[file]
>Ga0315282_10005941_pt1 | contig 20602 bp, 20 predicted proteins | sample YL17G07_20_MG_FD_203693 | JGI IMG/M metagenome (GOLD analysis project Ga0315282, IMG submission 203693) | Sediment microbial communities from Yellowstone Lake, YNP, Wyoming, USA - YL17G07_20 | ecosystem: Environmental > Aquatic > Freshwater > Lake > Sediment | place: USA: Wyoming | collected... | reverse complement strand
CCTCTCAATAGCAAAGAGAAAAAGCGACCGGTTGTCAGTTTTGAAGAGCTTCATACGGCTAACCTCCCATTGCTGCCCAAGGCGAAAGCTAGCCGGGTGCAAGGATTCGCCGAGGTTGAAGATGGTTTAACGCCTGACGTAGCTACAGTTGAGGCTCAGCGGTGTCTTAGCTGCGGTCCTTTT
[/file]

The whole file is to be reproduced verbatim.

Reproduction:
>Ga0315282_10005941_pt1 | contig 20602 bp, 20 predicted proteins | sample YL17G07_20_MG_FD_203693 | JGI IMG/M metagenome (GOLD analysis project Ga0315282, IMG submission 203693) | Sediment microbial communities from Yellowstone Lake, YNP, Wyoming, USA - YL17G07_20 | ecosystem: Environmental > Aquatic > Freshwater > Lake > Sediment | place: USA: Wyoming | collected... | reverse complement strand
CCTCTCAATAGCAAAGAGAAAAAGCGACCGGTTGTCAGTTTTGAAGAGCTTCATACGGCTAACCTCCCATTGCTGCCCAAGGCGAAAGCTAGCCGGGTGCAAGGATTCGCCGAGGTTGAAGATGGTTTAACGCCTGACGTAGCTACAGTTGAGGCTCAGCGGTGTCTTAGCTGCGGTCCTTTT